• J N Goswami

      Articles written in Journal of Earth System Science

    • Windows to early solar system processes: Refractory inclusions in the CV and CM chondrites

      J D Macdougall J N Goswami

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      The refractory element-enriched inclusions found in the carbonaceous meteorites give cosmochemists a fascinating glimpse at processes which occurred near the birth of the solar system. Although many complications must still be unravelled, the weight of the available evidence indicates that many of these objects condensed directly from the solar nebula, and have remained relatively unaltered up to the present. Their mineralogical and chemical compositions therefore reflect conditions at the time of their formation. The most thoroughly studied of the inclusions are those from the Allende CV meteorite. These, in general, have mineral assemblages similar to those which would be predicted for nebular condensation. The mineralogical agreement is not strict, however, and also the bulk chemical compositions sometimes deviate markedly from expected trends. More work is required to understand these differences. A range of isotopic anomalies in many elements has been found, in these inclusions. Some of these suggest an extra-solar system origin for a part of the material in the inclusions. Although much less work has been done on the inclusions in the CM meteorites, current data indicate that they will prove to be at least as valuable as those from Allende. Chemical data show that some inclusions in the Murchison meteorite are more refractory than the most refractory Allende inclusions. Isotopic anomalies, including25Mg excesses and oxygen-16 enriched oxygen, indicate that, in spite of chemical and mineralogical differences, the Murchison and Allende inclusions contain common isotopic components, and are probably contemporaneous.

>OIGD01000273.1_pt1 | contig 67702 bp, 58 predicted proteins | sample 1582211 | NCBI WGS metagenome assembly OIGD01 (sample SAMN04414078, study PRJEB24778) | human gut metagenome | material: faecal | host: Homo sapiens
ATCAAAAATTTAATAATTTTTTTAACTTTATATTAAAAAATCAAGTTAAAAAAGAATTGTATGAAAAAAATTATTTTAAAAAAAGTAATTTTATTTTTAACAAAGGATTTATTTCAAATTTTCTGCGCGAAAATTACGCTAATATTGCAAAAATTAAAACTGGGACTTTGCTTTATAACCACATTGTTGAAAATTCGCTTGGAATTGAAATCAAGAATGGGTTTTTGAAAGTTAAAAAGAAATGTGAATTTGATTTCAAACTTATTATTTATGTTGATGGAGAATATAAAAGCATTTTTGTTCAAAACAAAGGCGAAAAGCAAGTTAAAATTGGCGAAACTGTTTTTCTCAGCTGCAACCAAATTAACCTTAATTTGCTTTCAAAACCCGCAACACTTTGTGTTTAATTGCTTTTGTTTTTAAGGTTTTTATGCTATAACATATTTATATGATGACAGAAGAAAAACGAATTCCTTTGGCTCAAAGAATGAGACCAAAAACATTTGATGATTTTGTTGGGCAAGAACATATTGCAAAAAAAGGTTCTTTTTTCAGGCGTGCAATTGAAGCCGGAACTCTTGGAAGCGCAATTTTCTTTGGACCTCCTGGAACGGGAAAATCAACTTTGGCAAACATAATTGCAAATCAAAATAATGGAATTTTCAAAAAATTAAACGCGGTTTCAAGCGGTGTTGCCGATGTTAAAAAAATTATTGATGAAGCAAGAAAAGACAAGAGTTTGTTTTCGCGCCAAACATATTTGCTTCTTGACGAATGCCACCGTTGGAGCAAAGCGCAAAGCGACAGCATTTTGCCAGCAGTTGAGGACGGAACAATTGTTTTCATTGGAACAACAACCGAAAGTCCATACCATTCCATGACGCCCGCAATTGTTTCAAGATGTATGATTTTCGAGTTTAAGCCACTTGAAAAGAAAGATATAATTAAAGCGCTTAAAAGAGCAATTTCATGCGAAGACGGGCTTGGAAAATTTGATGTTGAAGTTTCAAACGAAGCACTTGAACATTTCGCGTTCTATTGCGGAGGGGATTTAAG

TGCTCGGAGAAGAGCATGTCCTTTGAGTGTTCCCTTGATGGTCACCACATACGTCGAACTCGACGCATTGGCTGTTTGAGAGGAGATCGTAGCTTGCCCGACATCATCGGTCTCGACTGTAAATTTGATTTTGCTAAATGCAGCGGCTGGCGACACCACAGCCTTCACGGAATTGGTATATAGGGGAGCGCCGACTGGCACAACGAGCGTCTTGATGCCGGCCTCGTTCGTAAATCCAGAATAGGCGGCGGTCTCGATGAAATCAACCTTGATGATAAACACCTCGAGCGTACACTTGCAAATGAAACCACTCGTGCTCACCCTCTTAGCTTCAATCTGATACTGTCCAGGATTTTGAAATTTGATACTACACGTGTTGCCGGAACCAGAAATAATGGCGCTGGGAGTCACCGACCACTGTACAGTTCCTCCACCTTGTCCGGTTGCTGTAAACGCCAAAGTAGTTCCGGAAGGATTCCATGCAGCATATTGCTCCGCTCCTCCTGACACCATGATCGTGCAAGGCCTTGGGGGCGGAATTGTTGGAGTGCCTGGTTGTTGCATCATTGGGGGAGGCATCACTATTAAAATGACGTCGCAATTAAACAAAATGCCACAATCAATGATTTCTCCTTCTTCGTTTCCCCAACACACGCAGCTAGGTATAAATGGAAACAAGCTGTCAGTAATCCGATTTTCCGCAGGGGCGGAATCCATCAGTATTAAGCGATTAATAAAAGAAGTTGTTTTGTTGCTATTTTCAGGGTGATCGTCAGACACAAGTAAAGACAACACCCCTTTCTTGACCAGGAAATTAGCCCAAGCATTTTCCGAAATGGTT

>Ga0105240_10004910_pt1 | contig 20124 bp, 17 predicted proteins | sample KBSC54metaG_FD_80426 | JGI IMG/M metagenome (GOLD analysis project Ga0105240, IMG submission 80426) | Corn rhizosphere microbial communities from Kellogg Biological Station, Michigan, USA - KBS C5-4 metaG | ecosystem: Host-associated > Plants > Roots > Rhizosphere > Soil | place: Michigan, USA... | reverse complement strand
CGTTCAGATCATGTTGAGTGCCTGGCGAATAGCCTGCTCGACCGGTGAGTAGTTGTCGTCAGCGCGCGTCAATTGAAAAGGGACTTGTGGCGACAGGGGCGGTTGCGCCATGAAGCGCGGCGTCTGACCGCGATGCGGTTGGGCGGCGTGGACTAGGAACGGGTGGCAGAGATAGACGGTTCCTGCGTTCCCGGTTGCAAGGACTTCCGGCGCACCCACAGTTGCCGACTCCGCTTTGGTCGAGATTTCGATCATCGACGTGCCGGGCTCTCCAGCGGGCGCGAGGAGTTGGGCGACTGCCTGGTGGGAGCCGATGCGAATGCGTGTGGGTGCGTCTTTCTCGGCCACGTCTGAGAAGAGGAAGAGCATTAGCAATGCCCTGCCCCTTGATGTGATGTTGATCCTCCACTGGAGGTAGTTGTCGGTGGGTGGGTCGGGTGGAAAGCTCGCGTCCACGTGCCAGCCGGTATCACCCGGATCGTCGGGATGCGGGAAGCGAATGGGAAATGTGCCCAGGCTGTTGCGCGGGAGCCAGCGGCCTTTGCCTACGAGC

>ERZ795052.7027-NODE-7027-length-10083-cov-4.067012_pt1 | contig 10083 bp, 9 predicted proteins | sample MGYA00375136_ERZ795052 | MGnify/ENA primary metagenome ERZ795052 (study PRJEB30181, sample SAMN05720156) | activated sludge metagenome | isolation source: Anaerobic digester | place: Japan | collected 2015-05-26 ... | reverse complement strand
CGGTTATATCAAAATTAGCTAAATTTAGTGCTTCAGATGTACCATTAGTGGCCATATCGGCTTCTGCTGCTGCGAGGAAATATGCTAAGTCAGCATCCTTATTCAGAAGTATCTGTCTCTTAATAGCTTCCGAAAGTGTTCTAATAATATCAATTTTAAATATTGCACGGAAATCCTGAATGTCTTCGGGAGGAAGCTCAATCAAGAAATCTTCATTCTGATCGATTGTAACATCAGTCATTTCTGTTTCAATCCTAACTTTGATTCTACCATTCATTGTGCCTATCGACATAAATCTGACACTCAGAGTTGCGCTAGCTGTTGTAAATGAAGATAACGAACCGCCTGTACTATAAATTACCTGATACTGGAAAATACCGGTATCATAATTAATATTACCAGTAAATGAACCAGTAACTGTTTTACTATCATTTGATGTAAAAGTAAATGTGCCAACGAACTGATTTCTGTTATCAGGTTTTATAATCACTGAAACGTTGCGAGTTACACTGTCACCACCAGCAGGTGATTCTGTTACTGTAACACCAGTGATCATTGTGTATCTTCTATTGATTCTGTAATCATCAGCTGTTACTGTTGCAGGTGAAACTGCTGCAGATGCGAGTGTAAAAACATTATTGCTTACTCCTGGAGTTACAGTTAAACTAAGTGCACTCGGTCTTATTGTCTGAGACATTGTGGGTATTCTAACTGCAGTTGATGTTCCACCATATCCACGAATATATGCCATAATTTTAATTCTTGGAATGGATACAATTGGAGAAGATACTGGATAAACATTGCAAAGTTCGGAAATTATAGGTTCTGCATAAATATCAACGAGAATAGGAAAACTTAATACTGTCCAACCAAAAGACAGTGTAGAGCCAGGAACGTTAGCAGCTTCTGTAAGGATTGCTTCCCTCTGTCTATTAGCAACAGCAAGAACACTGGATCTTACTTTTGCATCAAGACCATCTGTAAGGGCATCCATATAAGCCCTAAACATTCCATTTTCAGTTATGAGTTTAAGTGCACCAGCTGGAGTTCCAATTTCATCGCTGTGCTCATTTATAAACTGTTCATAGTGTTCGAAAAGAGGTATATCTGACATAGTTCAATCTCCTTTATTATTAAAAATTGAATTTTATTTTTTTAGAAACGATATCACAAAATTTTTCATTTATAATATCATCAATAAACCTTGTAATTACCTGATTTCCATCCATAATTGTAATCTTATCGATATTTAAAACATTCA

• Irradiation history and atmospheric ablation of meteorites: Results from cosmic ray track studies

      J N Goswami

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      The dominant component of nuclear tracks observed in meteoritic minerals poor in uranium is produced by cosmic ray very heavy (vh:Z>20) nuclei. Studies of cosmic ray tracks and other cosmogenic effects in meteorites give us information on the irradiation history of these meteorites and enable us to estimate the extent of ablation during their atmospheric transit, and hence their pre-atmospheric masses. In a specific type of meteorite, known asgas-rich meteorite, one finds individual grains and xenoliths that have received solar flare and galactic cosmic ray irradiation prior to the formation of these meteorites. Detailed studies of these exotic components give insight into the accretionary processes occurring in the early history of the solar system. Some of the important results obtained from such studies and their implications to meteoritics are summarized.

    • Irradiation history and atmospheric ablation of meteorites: Results from cosmic ray track studies

      J N Goswami

      More Details Abstract Fulltext PDF